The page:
Representation of Knight's Tours

© by George Jelliss, 4 January 2001, revised 12 March 2011

This article was originally the first part of a note on "Literary Tours". The second part is now under the heading Cryptotours.

Sections on this page: — CoordinatesAcrosticsParadromic VerseAlphabetical NumberingSolutions.
Puzzle questions marked have corresponding answers marked in the Solutions section, including tour diagrams.

It seems that no published knight's tours were shown by means of geometrical diagrams until dalla Volpe in 1766, though there are signs of symmetry in some which suggest that diagrams must have been used in their construction. At least four different methods of presentation of tours using letters occur in the mediaeval manuscripts: (1) Numbering the cells, using the methods of numeration then in use, based on the successive letters of the alphabet. (2) Listing the coordinates of the cells, again using letters as coordinates rather than specialised numerals. The 'algebraic' system of notation now used by most chess players preserves this in part, using letters for files and numerals for ranks. (3) Using the literal coordinates of the cells as the first syllables in an acrostic poem. (4) The 'verse tour' method of Rudrata, as described by Murray, and termed here 'paradromic verse'.

« Coordinates

The use of coordinates to record positions and moves in chess goes back at least to the time of al Adli (c.840). H. J. R. Murray (British Chess Magazine 1902) wrote: “The ... manuscripts of the chess work which was compiled from the books of al-Adli and as-Suli contain diagrams which represent knight's tours. In one of these ... the successive squares to which the knight is moved are marked by the old Arabic letter-numerals ... The next diagram in the manuscripts is at first sight quite enigmatic. The squares are marked with a pair of letters .... the bottom row, reading from right to left, being ya, ka, la, ma, na, ra, sha, ta; while the second row ends in b, and the other six in j, d, h, w, z and hh respectively, the initial letter of every file being the same throughout. It is obvious that this is ... only a means of describing the squares in a convenient manner ...”

The Manasollasa of Somesvara (c.1150, described by F. Bernhauer 1996) uses a similar system, the files lettered c, g, n, d, t, r, s, p and the ranks (top to bottom) by vowels similar to a, â, i, î, u, û, e, ê. This system makes it possible to present a tour as a sequence of syllables that is pronounceable and looks like Sanskrit, but (as far as I am aware) makes no sense. The tour (in the reentrant version), grouped into four-cell sections, runs:


An Anglo-Norman chess manuscript (~1275-1300) in the King's Library of the British Museum (according to H. J. R. Murray A History of Chess 1913) uses a,b,c,d,e,f,g,h for the files and i,k,l,m,n,o,p,q for the ranks (from top to bottom). The currently customary coordinate system used in most chess books substitutes 1,2,3,4,5,6,7,8 for the ranks (bottom to top). This 'algebraic' notation was introduced by Philip Stamma in his Essai sur le Jeu des Echecs (1737). This notation can be extended to boards of any size, with files lettered a,b,c ... and ranks numbered 1,2,3... from the bottom left corner. When we wish to apply mathematical methods however it is necessary to make both coordinates numerical, the method of Descartes (1637), the cell in file x and rank y being denoted (x, y).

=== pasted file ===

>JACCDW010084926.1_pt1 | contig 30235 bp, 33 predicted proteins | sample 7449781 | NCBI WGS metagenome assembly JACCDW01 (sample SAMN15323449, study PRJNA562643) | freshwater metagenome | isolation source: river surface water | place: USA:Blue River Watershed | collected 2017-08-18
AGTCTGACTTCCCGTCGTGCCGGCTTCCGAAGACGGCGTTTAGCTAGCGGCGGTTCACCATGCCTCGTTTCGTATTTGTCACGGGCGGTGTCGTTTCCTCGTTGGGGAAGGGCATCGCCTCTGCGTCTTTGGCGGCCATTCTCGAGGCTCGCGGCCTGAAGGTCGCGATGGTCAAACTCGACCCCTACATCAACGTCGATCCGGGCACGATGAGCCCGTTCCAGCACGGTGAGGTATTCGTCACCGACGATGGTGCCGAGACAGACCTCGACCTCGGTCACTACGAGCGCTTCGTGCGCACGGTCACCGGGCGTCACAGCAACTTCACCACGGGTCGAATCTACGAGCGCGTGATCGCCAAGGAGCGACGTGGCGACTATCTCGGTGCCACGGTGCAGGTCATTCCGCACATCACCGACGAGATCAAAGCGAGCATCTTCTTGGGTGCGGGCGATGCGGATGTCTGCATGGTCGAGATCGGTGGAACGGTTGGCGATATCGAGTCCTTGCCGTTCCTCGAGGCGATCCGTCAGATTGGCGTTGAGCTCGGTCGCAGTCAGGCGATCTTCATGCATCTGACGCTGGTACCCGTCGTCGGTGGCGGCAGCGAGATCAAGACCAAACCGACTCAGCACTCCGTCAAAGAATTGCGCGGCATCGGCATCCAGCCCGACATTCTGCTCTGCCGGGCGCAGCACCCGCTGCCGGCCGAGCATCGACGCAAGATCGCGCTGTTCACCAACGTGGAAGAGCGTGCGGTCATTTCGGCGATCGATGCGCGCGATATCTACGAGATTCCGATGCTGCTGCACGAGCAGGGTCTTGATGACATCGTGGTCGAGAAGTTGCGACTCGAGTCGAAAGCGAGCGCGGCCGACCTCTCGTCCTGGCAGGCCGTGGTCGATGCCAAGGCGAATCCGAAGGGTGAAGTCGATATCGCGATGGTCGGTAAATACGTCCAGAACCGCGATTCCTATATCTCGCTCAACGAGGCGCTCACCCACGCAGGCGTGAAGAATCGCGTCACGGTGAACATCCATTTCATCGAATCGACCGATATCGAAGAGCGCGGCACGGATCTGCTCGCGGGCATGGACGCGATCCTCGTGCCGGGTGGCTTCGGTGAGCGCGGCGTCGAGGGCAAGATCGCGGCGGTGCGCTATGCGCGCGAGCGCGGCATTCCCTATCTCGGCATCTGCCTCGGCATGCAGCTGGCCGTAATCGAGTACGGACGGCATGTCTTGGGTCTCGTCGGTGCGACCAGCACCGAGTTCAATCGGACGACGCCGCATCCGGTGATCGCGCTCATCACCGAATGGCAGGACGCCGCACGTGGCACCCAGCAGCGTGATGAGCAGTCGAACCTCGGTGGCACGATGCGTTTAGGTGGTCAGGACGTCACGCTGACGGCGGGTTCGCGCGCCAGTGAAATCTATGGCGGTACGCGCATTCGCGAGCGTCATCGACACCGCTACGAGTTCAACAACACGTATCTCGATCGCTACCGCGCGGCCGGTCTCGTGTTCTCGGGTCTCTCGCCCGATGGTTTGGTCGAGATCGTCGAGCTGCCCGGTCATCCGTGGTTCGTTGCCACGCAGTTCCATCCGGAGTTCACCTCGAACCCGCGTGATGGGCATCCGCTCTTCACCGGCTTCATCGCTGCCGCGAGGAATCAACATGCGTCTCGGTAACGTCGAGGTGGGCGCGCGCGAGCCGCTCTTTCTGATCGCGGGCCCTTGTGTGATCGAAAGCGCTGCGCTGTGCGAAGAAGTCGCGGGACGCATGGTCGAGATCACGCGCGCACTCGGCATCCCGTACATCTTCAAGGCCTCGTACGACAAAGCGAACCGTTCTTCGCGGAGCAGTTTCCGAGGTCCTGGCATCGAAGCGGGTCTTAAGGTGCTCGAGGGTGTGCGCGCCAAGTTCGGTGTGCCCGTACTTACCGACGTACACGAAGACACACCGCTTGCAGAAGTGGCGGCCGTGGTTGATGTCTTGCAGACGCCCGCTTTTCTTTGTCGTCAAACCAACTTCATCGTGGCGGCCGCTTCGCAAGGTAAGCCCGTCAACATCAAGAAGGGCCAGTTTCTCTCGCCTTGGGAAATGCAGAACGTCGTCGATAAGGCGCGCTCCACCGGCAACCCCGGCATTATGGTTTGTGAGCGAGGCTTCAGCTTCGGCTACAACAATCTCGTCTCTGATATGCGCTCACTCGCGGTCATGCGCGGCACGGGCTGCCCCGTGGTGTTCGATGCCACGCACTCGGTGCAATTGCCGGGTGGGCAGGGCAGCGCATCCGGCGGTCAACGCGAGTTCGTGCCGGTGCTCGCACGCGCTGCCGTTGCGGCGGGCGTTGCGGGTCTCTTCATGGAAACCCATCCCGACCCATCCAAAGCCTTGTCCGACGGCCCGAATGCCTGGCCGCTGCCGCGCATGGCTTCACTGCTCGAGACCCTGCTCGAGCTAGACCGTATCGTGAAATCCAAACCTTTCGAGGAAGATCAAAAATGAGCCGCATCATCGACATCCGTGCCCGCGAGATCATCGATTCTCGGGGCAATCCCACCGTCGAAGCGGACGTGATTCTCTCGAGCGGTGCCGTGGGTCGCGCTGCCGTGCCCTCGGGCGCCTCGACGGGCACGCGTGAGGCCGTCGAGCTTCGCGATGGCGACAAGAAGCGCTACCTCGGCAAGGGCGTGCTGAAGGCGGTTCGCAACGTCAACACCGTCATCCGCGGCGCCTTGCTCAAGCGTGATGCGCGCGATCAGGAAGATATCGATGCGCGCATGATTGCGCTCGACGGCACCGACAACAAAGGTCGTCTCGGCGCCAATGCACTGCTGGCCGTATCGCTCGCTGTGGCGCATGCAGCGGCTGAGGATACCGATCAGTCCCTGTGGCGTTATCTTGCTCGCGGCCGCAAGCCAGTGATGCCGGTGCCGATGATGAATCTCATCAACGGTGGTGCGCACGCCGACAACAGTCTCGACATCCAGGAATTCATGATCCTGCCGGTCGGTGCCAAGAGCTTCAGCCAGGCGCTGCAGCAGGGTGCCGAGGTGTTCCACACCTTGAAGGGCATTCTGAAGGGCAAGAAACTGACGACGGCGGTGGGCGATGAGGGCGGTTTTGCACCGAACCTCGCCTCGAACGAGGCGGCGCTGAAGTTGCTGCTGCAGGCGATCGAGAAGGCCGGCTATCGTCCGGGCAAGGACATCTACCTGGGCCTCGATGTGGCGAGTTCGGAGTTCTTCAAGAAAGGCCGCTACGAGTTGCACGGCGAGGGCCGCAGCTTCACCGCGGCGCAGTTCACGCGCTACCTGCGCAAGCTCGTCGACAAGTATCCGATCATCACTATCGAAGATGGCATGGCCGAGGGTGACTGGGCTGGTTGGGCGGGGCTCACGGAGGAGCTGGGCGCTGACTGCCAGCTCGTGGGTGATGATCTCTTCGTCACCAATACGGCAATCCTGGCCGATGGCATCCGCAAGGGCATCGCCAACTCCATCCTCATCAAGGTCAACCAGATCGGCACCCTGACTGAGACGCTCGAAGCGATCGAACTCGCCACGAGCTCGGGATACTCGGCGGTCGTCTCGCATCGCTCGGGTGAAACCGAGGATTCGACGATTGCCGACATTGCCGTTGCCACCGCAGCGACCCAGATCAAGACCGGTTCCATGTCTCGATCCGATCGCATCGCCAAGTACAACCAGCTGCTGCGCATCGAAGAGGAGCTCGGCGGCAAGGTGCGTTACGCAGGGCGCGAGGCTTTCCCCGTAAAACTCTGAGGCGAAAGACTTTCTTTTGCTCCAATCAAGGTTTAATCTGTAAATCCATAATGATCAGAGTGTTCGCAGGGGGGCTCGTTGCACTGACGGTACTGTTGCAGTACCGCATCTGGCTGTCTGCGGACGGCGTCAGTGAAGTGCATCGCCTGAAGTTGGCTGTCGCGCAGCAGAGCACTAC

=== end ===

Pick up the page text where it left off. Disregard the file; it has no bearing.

A similar consonant-vowel system of coordinates is used in the telegraphic code for transmission of chess games, known as the Gringmuth notation in which the files a–h are lettered BCDFGHKL on White's half of the board and MNPRSTWZ on Black's side, while the ranks 1–4 and 8–5 are lettered AEIO, so that each cell has a two-letter designation. For example castling king-side with the White king is shown as GAKA and with the Black king as SAWA. Beverley's tour in this notation, divided into four-cell sections again, is almost an incantation:


One can of course easily 'demonstrate' the knight's tour just by memorising a simple open tour. An elaborate verbal scheme for memorising a tour was described by George Walker in an article on 'Chess without a Chessboard' in Fraser's Magazine (March 1840). According to Roget (1840) this described a method “designating each square by a different syllable composed of certain consonants and vowels, indicating the horizontal and vertical columns in which it stands. The whole series of these 64 arbitrary syllables, joined into 16 words, to be learned by heart.” I have not seen the original reference, but the method seems to be that described by William Mason in the Good Companions Chess Problem Club Folders (1917 pp.207-8): “A stunt I used to do over fifty years ago — moving the knight to each square of the board, with my eyes blindfolded or my back turned to it.” The ranks are named: un, oo, ee, or, iv, ix, en, et and the files: M, L, K, H, G, F, D, B. This provides monosyllabic names for the 64 squares, which can then be memorised, in the order of the tour, as a piece of nonsense doggerel.

The tour is represented as follows:


« Acrostics

Some of the tours in the Arabic manuscripts were presented by means of an acrostic verse, the first two letters of the 64 lines of verse giving the coordinates of the cells. However, there are no modern examples of this type of acrostic composition because of the modern use of semi-numerical coordinates. Perhaps some poet will undertake the task of completing an appropriate set of 16 quatrains for the Beverley tour, or some other, using the letter-coordinates of the Gringmuth notation, as listed above, as the initial pairs of letters!

The following 'kooky gibberish' is the best I have managed so far. The coordinates are the first two letters of the words:

Magical Pegasus Nobly Ride, Sagely Wend Zonal Tiles,
Go Kind Labyrinthine Hero, Fabulous Centaurs Doubly Bind,
Delineate Baffling Circles Fourfold, Generate Kaleidoscopic Lively Horsemanship,
Sixty-four Worlds Zealously Take, Rectangulate Nature's Mighty Power,
Boldly Direct Careful Feet, Harmoniously Leap Kooky Gibberish,
Tour Zigzag Wander Serpentine, Rove Nightmarish Palamedean Meanders,
Pirouetting Motion Never Rash, Teach Zany Wisdom So,
High Low Keener Grow, Finally Completing Beverley's Dance.